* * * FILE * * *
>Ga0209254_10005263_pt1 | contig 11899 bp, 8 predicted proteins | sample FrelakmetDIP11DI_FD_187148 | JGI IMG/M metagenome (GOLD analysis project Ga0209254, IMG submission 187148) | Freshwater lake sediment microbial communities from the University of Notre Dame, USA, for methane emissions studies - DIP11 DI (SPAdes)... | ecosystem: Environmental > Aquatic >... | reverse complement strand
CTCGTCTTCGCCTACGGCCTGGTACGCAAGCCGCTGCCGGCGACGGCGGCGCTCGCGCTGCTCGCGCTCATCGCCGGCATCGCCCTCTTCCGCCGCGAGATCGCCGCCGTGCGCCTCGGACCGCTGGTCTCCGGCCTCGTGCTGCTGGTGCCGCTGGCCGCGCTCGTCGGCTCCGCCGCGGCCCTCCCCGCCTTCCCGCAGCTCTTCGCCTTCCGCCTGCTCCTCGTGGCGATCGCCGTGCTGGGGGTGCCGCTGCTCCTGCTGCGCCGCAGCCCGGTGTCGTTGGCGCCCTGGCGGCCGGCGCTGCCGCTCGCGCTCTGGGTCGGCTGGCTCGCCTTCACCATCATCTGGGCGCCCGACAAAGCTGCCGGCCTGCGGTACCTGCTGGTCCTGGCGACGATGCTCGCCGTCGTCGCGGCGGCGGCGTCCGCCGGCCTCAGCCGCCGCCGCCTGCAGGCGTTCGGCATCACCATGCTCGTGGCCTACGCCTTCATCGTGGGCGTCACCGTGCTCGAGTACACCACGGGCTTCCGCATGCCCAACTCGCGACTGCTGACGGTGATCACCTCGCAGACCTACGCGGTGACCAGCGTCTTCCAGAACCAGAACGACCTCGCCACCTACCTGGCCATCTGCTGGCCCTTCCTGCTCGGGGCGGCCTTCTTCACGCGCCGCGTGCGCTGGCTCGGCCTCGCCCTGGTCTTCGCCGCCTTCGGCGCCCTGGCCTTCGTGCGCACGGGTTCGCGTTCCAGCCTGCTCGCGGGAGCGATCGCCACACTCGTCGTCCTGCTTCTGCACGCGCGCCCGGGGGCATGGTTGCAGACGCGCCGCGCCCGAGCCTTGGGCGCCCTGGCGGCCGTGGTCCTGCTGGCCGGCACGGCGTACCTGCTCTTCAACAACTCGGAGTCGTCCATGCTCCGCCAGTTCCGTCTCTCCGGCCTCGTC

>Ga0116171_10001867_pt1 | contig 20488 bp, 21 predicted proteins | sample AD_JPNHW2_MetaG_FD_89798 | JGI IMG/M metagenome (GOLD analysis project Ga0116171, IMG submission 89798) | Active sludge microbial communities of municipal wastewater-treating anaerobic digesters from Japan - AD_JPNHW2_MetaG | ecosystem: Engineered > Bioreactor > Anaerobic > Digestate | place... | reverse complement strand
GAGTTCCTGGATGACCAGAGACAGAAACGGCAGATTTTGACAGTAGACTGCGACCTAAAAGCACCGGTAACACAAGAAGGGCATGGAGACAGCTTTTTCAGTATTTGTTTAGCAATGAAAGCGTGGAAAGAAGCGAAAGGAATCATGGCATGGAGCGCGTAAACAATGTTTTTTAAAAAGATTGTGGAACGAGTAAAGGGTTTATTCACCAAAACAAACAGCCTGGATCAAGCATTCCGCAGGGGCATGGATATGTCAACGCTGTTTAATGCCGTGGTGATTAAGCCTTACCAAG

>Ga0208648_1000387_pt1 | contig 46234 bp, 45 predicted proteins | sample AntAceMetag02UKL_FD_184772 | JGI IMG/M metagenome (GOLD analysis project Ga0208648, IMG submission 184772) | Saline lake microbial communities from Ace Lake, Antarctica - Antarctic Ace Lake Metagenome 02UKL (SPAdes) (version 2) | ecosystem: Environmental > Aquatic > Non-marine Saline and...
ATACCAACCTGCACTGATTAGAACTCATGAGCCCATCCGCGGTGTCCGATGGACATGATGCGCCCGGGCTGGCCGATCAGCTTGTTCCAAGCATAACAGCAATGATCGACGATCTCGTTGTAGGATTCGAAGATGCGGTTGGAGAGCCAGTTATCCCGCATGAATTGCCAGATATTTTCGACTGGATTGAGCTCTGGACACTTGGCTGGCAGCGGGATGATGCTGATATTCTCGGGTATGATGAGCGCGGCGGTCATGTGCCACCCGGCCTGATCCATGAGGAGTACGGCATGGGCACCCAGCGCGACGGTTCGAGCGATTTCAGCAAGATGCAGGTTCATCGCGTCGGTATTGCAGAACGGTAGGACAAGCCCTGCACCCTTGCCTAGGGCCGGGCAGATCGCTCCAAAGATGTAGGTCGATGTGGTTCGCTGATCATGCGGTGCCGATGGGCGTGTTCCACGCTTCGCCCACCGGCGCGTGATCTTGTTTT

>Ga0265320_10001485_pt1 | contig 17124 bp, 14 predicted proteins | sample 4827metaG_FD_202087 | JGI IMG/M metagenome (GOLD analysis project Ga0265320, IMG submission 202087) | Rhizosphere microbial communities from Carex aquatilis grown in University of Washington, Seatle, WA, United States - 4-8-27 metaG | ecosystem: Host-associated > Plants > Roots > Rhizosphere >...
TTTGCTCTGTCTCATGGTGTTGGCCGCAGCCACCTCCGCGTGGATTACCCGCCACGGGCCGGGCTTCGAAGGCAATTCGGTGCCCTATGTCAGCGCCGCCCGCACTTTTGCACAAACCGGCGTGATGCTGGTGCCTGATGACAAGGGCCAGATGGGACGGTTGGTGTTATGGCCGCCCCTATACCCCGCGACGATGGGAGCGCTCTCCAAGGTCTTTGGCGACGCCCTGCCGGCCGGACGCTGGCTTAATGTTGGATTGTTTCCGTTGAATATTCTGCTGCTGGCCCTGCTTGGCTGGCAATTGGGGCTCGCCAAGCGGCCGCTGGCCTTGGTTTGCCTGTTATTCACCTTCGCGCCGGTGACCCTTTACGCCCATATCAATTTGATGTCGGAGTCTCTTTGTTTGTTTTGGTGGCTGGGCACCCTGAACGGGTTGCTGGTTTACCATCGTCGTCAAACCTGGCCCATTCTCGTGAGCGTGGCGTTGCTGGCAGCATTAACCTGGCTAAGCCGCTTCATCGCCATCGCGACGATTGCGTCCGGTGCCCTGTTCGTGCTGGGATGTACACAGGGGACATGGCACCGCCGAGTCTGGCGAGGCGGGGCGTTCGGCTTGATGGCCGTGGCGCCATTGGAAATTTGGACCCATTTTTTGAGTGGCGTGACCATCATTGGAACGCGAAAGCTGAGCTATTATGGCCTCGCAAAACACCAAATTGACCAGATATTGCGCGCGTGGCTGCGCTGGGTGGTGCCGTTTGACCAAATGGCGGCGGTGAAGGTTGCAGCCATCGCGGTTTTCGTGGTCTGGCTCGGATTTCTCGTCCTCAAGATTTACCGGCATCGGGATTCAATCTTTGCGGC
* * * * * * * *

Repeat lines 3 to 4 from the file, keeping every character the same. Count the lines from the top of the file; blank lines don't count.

>Ga0116171_10001867_pt1 | contig 20488 bp, 21 predicted proteins | sample AD_JPNHW2_MetaG_FD_89798 | JGI IMG/M metagenome (GOLD analysis project Ga0116171, IMG submission 89798) | Active sludge microbial communities of municipal wastewater-treating anaerobic digesters from Japan - AD_JPNHW2_MetaG | ecosystem: Engineered > Bioreactor > Anaerobic > Digestate | place... | reverse complement strand
GAGTTCCTGGATGACCAGAGACAGAAACGGCAGATTTTGACAGTAGACTGCGACCTAAAAGCACCGGTAACACAAGAAGGGCATGGAGACAGCTTTTTCAGTATTTGTTTAGCAATGAAAGCGTGGAAAGAAGCGAAAGGAATCATGGCATGGAGCGCGTAAACAATGTTTTTTAAAAAGATTGTGGAACGAGTAAAGGGTTTATTCACCAAAACAAACAGCCTGGATCAAGCATTCCGCAGGGGCATGGATATGTCAACGCTGTTTAATGCCGTGGTGATTAAGCCTTACCAAG